Narrative covers Wailers’ beginning, separation
Speaking on Sunday at his father Bunny Wailer's 70th birthday celebration, Asadenaki gave a preview of the text inside the Wailer's Museum at 10 Darley Crescent, St Andrew.
He said that it had words like we, my, our, and I, not he, she, they. This emphasises the personal nature of the museum.
A quick tour - facilitated by a guide - of part of the house in which the items are set up, showed that the narrative was as stated, done mostly in the first person. It is done in time periods roughly corresponding to decades, the first being 1947 - 1959 then the early 1960s. The latter covers the group's Studio One involvement.
The mid-1960s and early 1970s - a time when the breakthrough Catch a Fire album with Island Records was released - precedes the individual albums of 1976, namely Blackheart Man (Bunny Wailer), Rastaman Vibration (Bob Marley and the Wailers), and Legalise It (Peter Tosh).
There are several images of Peter, Bunny, and Bob together, the guide pointing out the progression of their hair from low cuts through to beards and locks. The last entry on the group as a unit of friends states that based on his "faith in Rastafari, its culture, and principles", Bunny Wailer could not agree with some of Chris Blackwell's tour suggestions, "so I stepped aside to begin my own musical and spiritual journey".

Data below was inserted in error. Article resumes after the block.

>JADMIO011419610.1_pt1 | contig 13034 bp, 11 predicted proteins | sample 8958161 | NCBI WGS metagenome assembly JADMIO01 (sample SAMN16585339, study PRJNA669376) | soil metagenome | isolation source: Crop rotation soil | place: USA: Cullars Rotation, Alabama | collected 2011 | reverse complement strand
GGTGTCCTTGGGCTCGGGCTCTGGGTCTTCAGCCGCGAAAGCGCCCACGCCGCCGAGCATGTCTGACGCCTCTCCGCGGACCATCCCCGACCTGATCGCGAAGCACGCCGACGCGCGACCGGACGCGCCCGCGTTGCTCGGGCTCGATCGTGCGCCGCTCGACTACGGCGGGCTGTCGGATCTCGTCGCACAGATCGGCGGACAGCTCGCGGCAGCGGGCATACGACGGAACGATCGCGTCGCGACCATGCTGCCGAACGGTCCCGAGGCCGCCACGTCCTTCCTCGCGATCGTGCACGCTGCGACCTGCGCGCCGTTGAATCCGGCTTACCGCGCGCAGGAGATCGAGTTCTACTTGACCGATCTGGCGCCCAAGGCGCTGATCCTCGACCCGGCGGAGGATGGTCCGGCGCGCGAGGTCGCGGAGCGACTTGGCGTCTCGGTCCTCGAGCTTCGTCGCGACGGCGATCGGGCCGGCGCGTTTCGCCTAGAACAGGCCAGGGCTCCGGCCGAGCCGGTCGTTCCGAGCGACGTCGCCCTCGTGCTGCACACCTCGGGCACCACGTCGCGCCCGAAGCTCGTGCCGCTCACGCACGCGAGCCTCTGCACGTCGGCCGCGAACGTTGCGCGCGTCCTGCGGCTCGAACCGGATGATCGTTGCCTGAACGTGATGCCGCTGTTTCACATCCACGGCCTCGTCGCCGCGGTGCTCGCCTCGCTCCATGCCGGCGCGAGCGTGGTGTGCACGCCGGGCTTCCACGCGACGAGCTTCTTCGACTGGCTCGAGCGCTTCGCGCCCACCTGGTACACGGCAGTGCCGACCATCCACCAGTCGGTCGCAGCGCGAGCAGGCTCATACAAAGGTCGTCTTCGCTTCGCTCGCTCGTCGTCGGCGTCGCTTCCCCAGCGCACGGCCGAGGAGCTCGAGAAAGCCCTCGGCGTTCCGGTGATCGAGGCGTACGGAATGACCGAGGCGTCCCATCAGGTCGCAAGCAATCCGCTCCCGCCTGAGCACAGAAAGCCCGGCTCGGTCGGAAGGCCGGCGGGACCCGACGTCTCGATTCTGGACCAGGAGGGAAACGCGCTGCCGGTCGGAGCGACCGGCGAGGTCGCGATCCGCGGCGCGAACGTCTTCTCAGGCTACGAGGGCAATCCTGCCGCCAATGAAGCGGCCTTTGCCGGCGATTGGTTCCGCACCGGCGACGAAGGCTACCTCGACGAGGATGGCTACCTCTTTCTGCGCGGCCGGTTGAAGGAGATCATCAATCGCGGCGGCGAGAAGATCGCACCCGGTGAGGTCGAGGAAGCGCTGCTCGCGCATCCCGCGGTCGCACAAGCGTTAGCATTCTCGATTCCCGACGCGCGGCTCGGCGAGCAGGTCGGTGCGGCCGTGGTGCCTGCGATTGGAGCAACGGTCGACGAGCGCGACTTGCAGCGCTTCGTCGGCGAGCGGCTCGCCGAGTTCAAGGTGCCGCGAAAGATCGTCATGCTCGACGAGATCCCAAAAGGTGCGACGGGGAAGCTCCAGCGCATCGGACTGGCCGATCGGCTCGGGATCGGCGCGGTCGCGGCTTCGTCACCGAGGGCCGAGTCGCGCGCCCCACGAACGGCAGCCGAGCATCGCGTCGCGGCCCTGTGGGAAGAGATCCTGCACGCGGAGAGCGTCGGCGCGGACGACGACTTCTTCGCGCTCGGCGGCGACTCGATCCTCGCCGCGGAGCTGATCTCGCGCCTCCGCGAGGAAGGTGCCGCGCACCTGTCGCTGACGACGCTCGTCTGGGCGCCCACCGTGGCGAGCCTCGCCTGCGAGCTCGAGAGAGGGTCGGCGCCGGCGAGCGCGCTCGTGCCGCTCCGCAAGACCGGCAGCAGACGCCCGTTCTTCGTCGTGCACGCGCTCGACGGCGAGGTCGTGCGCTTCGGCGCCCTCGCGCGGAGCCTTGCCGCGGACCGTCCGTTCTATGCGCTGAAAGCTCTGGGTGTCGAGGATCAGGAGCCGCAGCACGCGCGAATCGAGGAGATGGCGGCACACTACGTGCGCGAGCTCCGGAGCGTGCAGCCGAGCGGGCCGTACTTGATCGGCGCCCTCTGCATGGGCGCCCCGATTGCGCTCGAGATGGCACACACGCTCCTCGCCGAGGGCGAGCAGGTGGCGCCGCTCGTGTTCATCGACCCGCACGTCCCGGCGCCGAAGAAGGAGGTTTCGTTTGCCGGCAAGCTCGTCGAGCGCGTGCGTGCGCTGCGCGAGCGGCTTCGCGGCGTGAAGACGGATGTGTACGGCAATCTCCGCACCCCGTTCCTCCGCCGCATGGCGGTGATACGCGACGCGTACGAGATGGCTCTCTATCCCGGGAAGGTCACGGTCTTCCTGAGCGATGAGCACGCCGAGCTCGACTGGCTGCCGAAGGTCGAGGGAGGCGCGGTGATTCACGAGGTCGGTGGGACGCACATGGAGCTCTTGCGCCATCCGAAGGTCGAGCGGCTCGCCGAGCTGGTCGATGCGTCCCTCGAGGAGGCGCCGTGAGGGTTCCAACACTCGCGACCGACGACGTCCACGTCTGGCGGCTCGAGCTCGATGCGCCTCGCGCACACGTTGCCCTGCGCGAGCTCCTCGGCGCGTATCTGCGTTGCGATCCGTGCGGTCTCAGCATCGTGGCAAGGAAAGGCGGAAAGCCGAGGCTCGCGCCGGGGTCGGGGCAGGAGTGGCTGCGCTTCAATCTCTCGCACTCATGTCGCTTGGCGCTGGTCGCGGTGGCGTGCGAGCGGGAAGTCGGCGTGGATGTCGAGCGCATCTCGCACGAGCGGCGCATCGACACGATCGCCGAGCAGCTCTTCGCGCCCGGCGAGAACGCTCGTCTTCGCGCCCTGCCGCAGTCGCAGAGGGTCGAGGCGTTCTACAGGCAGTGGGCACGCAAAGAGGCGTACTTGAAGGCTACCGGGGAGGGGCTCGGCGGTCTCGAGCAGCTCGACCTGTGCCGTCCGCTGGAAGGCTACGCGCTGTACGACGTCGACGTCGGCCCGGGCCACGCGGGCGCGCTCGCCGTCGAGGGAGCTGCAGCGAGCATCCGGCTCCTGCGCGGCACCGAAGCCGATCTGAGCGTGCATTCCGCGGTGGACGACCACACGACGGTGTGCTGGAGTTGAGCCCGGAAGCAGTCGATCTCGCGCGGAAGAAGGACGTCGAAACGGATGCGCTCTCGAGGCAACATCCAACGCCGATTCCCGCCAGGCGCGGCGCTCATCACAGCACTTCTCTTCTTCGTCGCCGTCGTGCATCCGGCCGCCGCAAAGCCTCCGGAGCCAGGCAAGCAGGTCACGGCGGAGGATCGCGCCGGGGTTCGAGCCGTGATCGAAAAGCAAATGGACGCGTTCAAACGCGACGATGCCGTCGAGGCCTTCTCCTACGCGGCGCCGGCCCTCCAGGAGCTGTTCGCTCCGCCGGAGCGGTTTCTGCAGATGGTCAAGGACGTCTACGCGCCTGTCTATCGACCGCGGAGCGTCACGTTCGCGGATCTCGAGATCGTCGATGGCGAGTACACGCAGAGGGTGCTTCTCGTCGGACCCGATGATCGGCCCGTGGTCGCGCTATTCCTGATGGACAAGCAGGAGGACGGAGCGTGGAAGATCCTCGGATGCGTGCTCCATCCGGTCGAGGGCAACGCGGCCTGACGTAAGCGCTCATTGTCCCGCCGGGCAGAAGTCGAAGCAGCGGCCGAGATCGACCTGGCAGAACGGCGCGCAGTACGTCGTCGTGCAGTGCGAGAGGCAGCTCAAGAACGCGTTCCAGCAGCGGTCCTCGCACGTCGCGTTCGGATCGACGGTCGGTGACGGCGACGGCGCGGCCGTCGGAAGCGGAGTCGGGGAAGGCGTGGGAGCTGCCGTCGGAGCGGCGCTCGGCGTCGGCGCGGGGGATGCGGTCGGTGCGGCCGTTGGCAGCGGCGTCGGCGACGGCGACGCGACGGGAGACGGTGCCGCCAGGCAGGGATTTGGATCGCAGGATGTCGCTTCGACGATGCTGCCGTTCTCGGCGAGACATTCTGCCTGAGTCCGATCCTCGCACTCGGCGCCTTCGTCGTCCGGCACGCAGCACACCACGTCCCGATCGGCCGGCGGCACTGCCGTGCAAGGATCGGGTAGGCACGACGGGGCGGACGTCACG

One room contains a representation of Bunny Wailer's numerous awards, while another has numerous pictures of him performing, along with a display of his stage attire, done by Jean Watt. Quotes from Bunny Wailer's songs are inscribed in large type on a wall to one side of the house.